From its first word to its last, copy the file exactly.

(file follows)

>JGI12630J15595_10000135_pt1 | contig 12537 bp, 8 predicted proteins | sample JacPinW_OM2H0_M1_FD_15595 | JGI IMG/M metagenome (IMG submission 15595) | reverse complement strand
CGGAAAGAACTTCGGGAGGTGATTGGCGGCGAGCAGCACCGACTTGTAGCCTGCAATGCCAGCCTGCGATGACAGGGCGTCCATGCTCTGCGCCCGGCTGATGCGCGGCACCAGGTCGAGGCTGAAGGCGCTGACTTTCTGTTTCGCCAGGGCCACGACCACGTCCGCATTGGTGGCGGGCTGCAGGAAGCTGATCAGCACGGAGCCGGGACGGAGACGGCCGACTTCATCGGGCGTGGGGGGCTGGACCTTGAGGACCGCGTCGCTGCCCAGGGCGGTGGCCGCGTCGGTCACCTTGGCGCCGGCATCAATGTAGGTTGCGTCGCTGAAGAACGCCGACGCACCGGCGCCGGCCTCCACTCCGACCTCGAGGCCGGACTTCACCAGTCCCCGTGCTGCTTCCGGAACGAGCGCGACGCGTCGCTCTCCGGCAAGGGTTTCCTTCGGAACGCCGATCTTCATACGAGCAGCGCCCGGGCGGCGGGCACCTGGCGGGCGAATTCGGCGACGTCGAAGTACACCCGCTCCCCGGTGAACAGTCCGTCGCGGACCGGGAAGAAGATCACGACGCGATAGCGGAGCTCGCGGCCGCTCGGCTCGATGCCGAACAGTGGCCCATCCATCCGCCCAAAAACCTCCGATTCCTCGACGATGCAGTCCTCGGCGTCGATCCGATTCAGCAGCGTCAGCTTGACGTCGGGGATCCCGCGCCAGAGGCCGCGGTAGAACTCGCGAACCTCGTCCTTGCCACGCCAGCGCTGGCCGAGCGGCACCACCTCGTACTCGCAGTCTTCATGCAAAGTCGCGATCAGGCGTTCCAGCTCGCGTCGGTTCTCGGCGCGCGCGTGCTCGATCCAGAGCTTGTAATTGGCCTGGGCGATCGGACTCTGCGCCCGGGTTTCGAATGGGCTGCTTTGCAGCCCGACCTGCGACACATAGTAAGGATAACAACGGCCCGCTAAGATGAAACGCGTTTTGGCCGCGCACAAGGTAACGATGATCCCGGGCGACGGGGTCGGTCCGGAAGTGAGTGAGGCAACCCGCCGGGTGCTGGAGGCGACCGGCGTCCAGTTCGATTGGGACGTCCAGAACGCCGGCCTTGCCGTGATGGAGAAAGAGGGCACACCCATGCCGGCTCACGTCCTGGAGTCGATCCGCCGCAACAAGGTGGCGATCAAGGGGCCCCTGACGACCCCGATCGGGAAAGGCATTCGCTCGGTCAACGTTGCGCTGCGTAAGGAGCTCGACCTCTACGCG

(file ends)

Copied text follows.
>JGI12630J15595_10000135_pt1 | contig 12537 bp, 8 predicted proteins | sample JacPinW_OM2H0_M1_FD_15595 | JGI IMG/M metagenome (IMG submission 15595) | reverse complement strand
CGGAAAGAACTTCGGGAGGTGATTGGCGGCGAGCAGCACCGACTTGTAGCCTGCAATGCCAGCCTGCGATGACAGGGCGTCCATGCTCTGCGCCCGGCTGATGCGCGGCACCAGGTCGAGGCTGAAGGCGCTGACTTTCTGTTTCGCCAGGGCCACGACCACGTCCGCATTGGTGGCGGGCTGCAGGAAGCTGATCAGCACGGAGCCGGGACGGAGACGGCCGACTTCATCGGGCGTGGGGGGCTGGACCTTGAGGACCGCGTCGCTGCCCAGGGCGGTGGCCGCGTCGGTCACCTTGGCGCCGGCATCAATGTAGGTTGCGTCGCTGAAGAACGCCGACGCACCGGCGCCGGCCTCCACTCCGACCTCGAGGCCGGACTTCACCAGTCCCCGTGCTGCTTCCGGAACGAGCGCGACGCGTCGCTCTCCGGCAAGGGTTTCCTTCGGAACGCCGATCTTCATACGAGCAGCGCCCGGGCGGCGGGCACCTGGCGGGCGAATTCGGCGACGTCGAAGTACACCCGCTCCCCGGTGAACAGTCCGTCGCGGACCGGGAAGAAGATCACGACGCGATAGCGGAGCTCGCGGCCGCTCGGCTCGATGCCGAACAGTGGCCCATCCATCCGCCCAAAAACCTCCGATTCCTCGACGATGCAGTCCTCGGCGTCGATCCGATTCAGCAGCGTCAGCTTGACGTCGGGGATCCCGCGCCAGAGGCCGCGGTAGAACTCGCGAACCTCGTCCTTGCCACGCCAGCGCTGGCCGAGCGGCACCACCTCGTACTCGCAGTCTTCATGCAAAGTCGCGATCAGGCGTTCCAGCTCGCGTCGGTTCTCGGCGCGCGCGTGCTCGATCCAGAGCTTGTAATTGGCCTGGGCGATCGGACTCTGCGCCCGGGTTTCGAATGGGCTGCTTTGCAGCCCGACCTGCGACACATAGTAAGGATAACAACGGCCCGCTAAGATGAAACGCGTTTTGGCCGCGCACAAGGTAACGATGATCCCGGGCGACGGGGTCGGTCCGGAAGTGAGTGAGGCAACCCGCCGGGTGCTGGAGGCGACCGGCGTCCAGTTCGATTGGGACGTCCAGAACGCCGGCCTTGCCGTGATGGAGAAAGAGGGCACACCCATGCCGGCTCACGTCCTGGAGTCGATCCGCCGCAACAAGGTGGCGATCAAGGGGCCCCTGACGACCCCGATCGGGAAAGGCATTCGCTCGGTCAACGTTGCGCTGCGTAAGGAGCTCGACCTCTACGCG